Protest Arianna

(Arianna Gutierrez-Gonzalez / Daily Titan)

In July 2014, Eric Garner said the gut-wrenching final words, “I can’t breathe,” as he was fatally choked by New York Police Department officer Daniel Pantaleo. Nearly six years after Garner’s tragic death, people are still fighting for justice following yet another wrongful death of a Black citizen at the hands — or knees — of a police officer. 

On Monday night, 46-year-old George Floyd suffered the same fate when a police officer pressed his knee on Floyd’s neck, as he echoed Garner’s words: “I can’t breathe.” Officers had pulled Floyd over in his car after getting a call that someone was trying to use forged documents at a nearby deli. 

The officers at the scene on Monday night said that Floyd seemed intoxicated, and the police report stated that he had been resisting arrest, but recent security footage from a nearby restaurant shows anything but resistance.

The officer had his knee on Floyd for around eight minutes despite the pleas of bystanders. When the Minneapolis Fire Department arrived at the scene, the incident report states that Floyd had no pulse, and was pronounced dead less than an hour later.

People protested in the streets of Minneapolis on Tuesday night, but things took a turn when police officers showed up in riot gear and threw tear gas and flash grenades as protestors threw rocks in return.

This is a protest worth fighting for, however, yet the response from law enforcement by throwing items only furthers the point that they should be afraid of the repercussions. The frustration people are feeling is justified, and yet law enforcement is punishing people for standing up against injustice. 

Yet, there have been groups of people in recent weeks — on multiple occasions — protesting stay-at-home orders at the state capitol less than 15 miles from where Floyd was choked. Not only that, but these protestors have been seen waving their rifles without a single officer in sight. 

It isn’t just in Minneapolis either; all over the country, people have been protesting the orders that are in place to prevent the spread of COVID-19, with some protesters yelling in the faces of law enforcement who are present.

Why does this double standard exist? Look at the protests against police brutality versus the protest against stay-at-home orders, the latter — who are mostly comprised of white protestors — will always get leeway. 

It’s white privilege, plain and simple.

We can all agree that the stay-at-home orders aren’t ideal, but they are in place because it‘s better to be safe than sorry. People are still dying from the coronavirus, but the numbers would be far worse if nothing was implemented. It’s easier for white protestors to not take these regulations seriously when minorities are the ones who are being affected by the virus the hardest.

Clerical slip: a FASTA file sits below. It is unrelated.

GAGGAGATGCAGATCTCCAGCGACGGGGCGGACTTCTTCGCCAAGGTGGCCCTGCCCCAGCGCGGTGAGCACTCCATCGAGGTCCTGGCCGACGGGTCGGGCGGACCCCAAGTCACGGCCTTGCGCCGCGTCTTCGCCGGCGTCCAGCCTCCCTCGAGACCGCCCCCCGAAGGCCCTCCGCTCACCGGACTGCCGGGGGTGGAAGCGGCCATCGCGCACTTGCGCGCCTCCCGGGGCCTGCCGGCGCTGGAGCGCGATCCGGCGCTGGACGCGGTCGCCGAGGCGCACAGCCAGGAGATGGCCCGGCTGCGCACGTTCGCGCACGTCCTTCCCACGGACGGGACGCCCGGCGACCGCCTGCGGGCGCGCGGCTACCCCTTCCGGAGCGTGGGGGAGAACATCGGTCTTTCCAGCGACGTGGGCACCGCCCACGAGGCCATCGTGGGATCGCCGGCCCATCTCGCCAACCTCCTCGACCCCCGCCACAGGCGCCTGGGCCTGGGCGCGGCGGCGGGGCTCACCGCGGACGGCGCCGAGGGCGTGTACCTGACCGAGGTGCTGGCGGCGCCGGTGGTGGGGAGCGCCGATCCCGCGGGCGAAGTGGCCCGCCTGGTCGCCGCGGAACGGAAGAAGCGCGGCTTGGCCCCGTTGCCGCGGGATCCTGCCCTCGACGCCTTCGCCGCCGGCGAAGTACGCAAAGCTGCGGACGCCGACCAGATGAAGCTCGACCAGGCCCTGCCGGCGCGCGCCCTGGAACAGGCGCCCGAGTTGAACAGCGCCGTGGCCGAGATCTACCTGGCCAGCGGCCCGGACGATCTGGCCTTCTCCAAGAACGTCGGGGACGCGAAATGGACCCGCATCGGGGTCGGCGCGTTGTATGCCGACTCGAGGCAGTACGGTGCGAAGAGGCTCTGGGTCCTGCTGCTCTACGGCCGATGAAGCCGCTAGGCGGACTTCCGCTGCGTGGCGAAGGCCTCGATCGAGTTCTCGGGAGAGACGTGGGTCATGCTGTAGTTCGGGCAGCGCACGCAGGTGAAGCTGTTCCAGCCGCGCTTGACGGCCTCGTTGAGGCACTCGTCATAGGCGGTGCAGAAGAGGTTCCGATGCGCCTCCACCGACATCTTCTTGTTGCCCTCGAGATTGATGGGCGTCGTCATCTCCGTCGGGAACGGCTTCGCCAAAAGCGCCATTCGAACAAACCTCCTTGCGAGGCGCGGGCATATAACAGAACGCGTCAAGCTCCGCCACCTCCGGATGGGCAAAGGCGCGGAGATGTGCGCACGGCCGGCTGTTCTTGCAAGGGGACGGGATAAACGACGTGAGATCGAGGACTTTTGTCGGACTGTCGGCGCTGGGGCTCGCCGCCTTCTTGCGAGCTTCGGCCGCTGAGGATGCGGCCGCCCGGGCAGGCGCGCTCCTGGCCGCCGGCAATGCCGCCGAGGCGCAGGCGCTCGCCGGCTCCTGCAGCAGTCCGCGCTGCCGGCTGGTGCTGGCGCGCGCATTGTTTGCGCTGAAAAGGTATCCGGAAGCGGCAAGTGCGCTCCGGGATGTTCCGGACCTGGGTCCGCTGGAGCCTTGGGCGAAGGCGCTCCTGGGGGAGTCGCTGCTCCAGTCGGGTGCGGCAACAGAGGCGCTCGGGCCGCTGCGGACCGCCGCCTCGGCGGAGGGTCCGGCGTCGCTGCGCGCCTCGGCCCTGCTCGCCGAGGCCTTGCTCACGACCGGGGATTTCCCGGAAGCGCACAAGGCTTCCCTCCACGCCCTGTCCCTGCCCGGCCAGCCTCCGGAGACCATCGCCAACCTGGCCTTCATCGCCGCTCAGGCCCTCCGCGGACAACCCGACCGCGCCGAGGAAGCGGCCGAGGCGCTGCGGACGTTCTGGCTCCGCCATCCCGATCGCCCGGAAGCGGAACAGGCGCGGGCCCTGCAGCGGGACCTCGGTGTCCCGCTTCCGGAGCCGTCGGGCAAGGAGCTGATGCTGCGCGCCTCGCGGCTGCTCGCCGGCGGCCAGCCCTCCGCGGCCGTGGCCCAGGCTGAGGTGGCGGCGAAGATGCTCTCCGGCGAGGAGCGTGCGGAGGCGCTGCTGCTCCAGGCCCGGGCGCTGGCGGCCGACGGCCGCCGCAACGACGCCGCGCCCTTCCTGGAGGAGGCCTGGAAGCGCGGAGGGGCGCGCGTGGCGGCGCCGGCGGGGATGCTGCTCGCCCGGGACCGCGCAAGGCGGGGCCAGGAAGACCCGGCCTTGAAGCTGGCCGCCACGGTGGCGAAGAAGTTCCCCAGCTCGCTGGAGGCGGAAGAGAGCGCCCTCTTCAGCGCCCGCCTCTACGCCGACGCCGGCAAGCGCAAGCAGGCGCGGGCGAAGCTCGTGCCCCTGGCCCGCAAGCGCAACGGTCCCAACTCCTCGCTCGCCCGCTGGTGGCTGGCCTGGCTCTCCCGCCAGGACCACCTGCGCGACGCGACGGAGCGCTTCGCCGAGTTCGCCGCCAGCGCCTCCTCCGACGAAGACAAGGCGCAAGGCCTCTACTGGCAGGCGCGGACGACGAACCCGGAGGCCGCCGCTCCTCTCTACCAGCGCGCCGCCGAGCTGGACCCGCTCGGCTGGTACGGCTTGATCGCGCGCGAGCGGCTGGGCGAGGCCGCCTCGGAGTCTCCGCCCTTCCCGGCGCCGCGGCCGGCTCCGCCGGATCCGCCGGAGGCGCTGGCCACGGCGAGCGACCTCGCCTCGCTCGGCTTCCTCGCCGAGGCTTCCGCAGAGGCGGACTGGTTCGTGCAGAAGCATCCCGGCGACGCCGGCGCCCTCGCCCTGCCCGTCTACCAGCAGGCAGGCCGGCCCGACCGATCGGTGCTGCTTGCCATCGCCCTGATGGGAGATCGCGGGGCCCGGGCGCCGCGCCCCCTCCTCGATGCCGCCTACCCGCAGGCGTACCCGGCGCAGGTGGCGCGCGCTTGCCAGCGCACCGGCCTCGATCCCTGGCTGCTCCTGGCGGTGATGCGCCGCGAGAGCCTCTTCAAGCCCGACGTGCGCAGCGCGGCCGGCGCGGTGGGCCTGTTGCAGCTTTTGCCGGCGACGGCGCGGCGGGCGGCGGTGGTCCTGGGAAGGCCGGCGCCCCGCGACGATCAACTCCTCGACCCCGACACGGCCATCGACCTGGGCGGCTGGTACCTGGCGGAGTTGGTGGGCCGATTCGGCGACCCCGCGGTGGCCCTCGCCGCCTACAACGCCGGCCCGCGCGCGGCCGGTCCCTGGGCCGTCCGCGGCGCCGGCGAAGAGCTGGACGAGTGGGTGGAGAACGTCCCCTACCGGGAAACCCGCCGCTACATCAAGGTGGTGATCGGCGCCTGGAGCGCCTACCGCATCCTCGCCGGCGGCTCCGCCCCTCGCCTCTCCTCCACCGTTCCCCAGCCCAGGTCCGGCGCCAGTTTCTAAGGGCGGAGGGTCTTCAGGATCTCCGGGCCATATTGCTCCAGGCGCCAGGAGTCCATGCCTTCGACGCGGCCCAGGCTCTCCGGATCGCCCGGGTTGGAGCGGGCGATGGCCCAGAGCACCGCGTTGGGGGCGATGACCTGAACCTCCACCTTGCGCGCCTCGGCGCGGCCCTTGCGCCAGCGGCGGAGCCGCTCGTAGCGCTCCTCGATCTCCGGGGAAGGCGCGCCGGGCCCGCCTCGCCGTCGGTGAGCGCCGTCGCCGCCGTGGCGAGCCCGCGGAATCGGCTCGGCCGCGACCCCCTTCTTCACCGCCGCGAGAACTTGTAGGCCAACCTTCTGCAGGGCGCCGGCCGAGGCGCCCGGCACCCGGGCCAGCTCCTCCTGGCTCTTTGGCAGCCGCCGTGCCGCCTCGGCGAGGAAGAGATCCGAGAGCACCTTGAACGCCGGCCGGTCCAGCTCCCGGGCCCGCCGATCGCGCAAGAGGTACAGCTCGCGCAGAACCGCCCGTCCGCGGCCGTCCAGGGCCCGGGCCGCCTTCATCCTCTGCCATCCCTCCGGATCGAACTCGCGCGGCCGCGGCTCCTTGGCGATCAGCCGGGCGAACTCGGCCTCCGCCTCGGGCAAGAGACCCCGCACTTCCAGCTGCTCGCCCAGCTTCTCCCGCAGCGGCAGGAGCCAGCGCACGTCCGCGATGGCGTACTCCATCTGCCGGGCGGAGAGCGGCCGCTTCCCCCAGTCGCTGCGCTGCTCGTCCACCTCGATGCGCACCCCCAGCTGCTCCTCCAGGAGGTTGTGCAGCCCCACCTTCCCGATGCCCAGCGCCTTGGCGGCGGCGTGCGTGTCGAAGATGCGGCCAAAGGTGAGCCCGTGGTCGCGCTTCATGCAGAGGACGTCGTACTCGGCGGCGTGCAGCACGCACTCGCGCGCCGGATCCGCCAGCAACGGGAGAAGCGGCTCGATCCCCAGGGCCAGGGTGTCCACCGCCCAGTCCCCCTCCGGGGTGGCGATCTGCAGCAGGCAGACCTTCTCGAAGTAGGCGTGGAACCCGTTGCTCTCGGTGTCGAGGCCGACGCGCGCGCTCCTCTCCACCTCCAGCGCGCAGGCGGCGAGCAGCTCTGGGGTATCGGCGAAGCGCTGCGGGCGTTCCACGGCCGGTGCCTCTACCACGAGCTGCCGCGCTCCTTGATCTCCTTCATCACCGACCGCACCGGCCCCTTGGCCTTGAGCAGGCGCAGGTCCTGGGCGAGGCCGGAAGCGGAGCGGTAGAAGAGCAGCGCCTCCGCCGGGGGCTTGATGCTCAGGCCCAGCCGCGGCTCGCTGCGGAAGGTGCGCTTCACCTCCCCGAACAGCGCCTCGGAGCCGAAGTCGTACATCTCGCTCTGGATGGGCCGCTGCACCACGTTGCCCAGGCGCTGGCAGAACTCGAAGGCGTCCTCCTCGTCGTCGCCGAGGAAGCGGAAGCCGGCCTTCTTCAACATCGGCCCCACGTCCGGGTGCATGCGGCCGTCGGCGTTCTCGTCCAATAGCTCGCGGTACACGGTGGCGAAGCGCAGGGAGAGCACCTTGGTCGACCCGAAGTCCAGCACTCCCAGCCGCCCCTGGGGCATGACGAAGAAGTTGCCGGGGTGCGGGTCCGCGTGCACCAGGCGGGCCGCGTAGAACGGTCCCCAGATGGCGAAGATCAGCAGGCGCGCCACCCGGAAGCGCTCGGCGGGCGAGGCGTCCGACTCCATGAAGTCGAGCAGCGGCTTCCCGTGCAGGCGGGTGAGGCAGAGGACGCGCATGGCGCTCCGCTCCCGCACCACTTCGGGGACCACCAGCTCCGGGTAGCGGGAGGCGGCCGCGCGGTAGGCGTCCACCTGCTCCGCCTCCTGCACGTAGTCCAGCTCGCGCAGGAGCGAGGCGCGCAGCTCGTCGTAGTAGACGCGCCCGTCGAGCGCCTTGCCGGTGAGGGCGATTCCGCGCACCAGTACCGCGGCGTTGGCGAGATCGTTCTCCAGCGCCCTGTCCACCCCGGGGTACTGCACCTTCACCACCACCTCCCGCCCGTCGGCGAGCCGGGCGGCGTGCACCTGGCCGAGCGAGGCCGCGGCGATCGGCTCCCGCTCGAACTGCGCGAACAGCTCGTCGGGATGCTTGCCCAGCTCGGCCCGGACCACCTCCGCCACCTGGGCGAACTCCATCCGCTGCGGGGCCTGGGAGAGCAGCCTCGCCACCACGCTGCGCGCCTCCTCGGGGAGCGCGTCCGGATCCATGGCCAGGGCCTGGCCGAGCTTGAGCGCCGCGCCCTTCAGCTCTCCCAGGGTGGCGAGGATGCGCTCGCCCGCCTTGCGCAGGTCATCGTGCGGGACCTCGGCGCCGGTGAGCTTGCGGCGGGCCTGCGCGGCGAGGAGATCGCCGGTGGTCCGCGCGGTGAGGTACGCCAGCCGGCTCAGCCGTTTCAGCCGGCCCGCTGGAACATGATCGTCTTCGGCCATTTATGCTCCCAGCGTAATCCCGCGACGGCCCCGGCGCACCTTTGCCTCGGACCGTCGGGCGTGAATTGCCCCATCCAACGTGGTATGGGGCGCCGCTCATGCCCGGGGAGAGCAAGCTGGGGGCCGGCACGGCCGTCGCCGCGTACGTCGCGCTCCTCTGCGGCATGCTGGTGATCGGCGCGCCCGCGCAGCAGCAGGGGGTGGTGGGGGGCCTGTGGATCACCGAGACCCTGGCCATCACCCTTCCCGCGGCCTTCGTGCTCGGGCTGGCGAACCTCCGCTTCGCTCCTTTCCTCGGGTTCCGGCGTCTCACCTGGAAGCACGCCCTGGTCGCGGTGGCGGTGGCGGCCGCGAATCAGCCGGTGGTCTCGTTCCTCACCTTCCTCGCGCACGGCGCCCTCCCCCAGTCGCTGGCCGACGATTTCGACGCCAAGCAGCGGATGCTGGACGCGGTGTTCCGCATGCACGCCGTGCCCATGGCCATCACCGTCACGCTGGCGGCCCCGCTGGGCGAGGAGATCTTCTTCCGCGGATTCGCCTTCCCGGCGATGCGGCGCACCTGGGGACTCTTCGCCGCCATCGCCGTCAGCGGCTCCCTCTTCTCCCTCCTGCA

Many of those protestors claim that they are fighting for freedom the same way the colonials fought against the British for independence, but the ones who are really fighting for freedom are those in Minneapolis and at every Black Lives Matter rally. It’s hard to just stay quiet when racism towards the Black community has been ingrained in this country even before 1776. 

The protest in Minneapolis carries substance because it’s an issue that has plagued this country before its inception. Knowing the risk of gathering in large crowds during the pandemic, protesting injustice shows just how much Black lives matter, and it should mean a great deal to those in power as well. 

The two situations cannot be compared when one is fighting for people’s lives and the other is just wanting to be able to get a haircut. Stay-at-home orders are meant to save lives, while Floyd’s life was wrongly cut short.

No matter the outcome, nothing will be able to bring Floyd back, and that’s what makes this situation so frustrating; no amount of justice can suffice. People are mad, upset and scared that if nothing is done, a friend, family member or themselves will become another hashtag. 

Police shouldn’t be trying to punish and hurt these people fighting against systemic oppression, they should be worried about the protestors who are trying to let the coronavirus kill more of America. 

There were no tear gas or flash grenades for all the protesters who can’t get their nails done or go to happy hour, so law enforcement should start treating everyone equally, because their favoritism has been — and still is — showing. 

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